The UK managers of the Ruffer investment trust are concerned further monetary easing may lead to another financial crisis on a par with 2007/8 as talk of yet more stimulus fuels 'risk-takers'.
The UK managers of the Ruffer investment trust are concerned further monetary easing may lead to another financial crisis on a par with 2007/8 as talk of yet more stimulus fuels ‘risk-takers’.
Managers Steve Russell and Hamish Baillie, speaking ahead of the Bank of England’s decision to hold fire on more QE for now, said further stimulus from central banks has left markets and investors facing similar risks to those seen prior to the financial crisis.
They said: “Many moons ago we wrote of the moral hazard in monetary policy where risk-takers were offered the protection of the Greenspan put, or whatever assortment of goodies that might fall out of Dr Bernanke’s helicopter.
“A similar sequence of events is unfolding now and there are parallels with the years leading up to the credit crisis.”
The managers point to the continued market rally in February, despite “ample scope for a market wobble” on the back of the Italian election and the UK’s loss of its AAA-rating.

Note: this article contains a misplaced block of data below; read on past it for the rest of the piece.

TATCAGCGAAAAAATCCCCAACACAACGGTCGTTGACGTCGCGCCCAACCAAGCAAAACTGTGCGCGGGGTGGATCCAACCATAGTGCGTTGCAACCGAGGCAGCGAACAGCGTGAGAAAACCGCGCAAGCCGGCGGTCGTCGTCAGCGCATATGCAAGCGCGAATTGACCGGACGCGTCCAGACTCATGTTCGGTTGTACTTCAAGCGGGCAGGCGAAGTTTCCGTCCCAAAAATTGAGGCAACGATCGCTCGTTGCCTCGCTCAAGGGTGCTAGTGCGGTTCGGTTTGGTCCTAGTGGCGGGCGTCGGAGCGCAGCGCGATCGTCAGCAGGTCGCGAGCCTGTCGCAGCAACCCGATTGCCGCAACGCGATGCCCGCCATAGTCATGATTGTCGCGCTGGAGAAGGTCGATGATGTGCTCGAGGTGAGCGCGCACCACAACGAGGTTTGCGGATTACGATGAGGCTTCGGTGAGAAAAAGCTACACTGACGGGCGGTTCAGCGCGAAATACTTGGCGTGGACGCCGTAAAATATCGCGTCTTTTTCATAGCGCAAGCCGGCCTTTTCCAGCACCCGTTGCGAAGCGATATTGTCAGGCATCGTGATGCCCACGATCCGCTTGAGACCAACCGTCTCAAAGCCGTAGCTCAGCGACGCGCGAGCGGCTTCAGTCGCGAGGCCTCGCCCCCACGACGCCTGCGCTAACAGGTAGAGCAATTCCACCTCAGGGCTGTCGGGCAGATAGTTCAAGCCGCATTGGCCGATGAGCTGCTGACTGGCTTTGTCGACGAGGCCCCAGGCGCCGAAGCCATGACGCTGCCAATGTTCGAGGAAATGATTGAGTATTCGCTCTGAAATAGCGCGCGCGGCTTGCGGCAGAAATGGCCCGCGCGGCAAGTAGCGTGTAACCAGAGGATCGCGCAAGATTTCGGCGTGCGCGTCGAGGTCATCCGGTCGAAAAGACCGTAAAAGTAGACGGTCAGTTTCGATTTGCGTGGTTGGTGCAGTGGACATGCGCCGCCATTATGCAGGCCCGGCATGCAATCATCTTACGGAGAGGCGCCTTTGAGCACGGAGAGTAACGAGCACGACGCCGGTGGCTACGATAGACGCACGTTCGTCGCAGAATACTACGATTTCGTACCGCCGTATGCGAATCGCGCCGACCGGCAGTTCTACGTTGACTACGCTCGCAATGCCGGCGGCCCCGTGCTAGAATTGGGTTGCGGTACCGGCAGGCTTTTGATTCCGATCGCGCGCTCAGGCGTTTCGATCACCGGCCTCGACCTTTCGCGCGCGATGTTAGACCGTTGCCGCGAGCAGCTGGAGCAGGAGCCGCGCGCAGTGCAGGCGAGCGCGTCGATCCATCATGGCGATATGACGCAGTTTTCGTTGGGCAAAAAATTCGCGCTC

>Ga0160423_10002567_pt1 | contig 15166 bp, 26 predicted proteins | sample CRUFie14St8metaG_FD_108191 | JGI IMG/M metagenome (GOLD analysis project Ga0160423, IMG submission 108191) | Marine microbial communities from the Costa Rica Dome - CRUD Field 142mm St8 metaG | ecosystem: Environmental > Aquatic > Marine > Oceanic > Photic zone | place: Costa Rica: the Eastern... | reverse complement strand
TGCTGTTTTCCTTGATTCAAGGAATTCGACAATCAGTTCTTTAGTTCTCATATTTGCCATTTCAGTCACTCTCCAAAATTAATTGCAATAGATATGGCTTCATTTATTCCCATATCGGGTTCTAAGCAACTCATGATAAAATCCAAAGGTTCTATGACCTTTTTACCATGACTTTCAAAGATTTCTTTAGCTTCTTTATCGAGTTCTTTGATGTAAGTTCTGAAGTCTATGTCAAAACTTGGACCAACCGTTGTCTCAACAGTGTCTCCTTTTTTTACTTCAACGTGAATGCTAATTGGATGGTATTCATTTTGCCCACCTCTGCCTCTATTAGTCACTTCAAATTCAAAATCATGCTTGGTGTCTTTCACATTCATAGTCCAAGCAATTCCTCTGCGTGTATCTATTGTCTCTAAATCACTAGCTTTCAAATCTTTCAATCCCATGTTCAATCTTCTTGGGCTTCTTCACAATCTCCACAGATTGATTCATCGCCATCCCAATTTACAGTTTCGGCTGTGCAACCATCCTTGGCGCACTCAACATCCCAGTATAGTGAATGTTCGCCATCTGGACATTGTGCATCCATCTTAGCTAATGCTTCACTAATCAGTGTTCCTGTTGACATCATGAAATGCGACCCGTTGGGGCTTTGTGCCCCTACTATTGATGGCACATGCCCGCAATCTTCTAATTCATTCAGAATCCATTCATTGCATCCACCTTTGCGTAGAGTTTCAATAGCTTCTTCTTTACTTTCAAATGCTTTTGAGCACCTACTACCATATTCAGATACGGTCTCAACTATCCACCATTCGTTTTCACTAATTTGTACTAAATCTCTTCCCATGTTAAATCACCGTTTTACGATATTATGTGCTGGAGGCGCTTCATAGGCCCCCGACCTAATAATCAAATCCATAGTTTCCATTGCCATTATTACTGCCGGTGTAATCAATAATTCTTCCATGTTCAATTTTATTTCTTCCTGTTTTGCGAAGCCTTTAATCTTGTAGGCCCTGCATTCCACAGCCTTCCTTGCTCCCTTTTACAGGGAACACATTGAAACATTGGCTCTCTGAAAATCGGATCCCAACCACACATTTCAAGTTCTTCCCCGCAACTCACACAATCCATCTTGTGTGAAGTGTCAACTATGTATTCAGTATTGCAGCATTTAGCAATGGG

“In the UK and the US [equities] are now within touching distance of the dizzy pre-crisis highs of 2007. If this was explained to a recently arrived Martian he would no doubt be puzzled,” the managers said.
Their main concern is today’s monetary policy is encouraging excessive risk taking, which at some point may “come back to bite us if not addressed”.
“This does not necessarily mean that we are on the verge of stumbling over the cliff but the risks are there and worth protecting against,” they said.
“We are happy not to participate fully in this liquidity binge if we are holding assets that will protect us from the inevitable hangover that follows.”
The directors have not made any changes to the portfolio since January, and continue to hold a large portion of the trust in gold – one asset which would typically offer protection if equities do indeed sell-off. They currently have 11% in the asset class despite its recent performance.
The trust itself delivered a return of 1.1% in February, behind the 4.9% made in January.
The managers said this more “sedate” performance is “perhaps a better representation of the steady Ruffer pace to which we aspire”.
Returns in February were driven primarily by exposure to Japan, which continued to rally on the appointment of a new governor of its central bank, as well as assets held outside sterling, which helped hedge against the currency’s weakness.
Some 40% of the fund has exposure to other global currencies and one third of the sterling exposure sits in index-linked gilts, which the managers expect to benefit from imported inflation resulting from a weaker currency.
This article was first published on Investment Week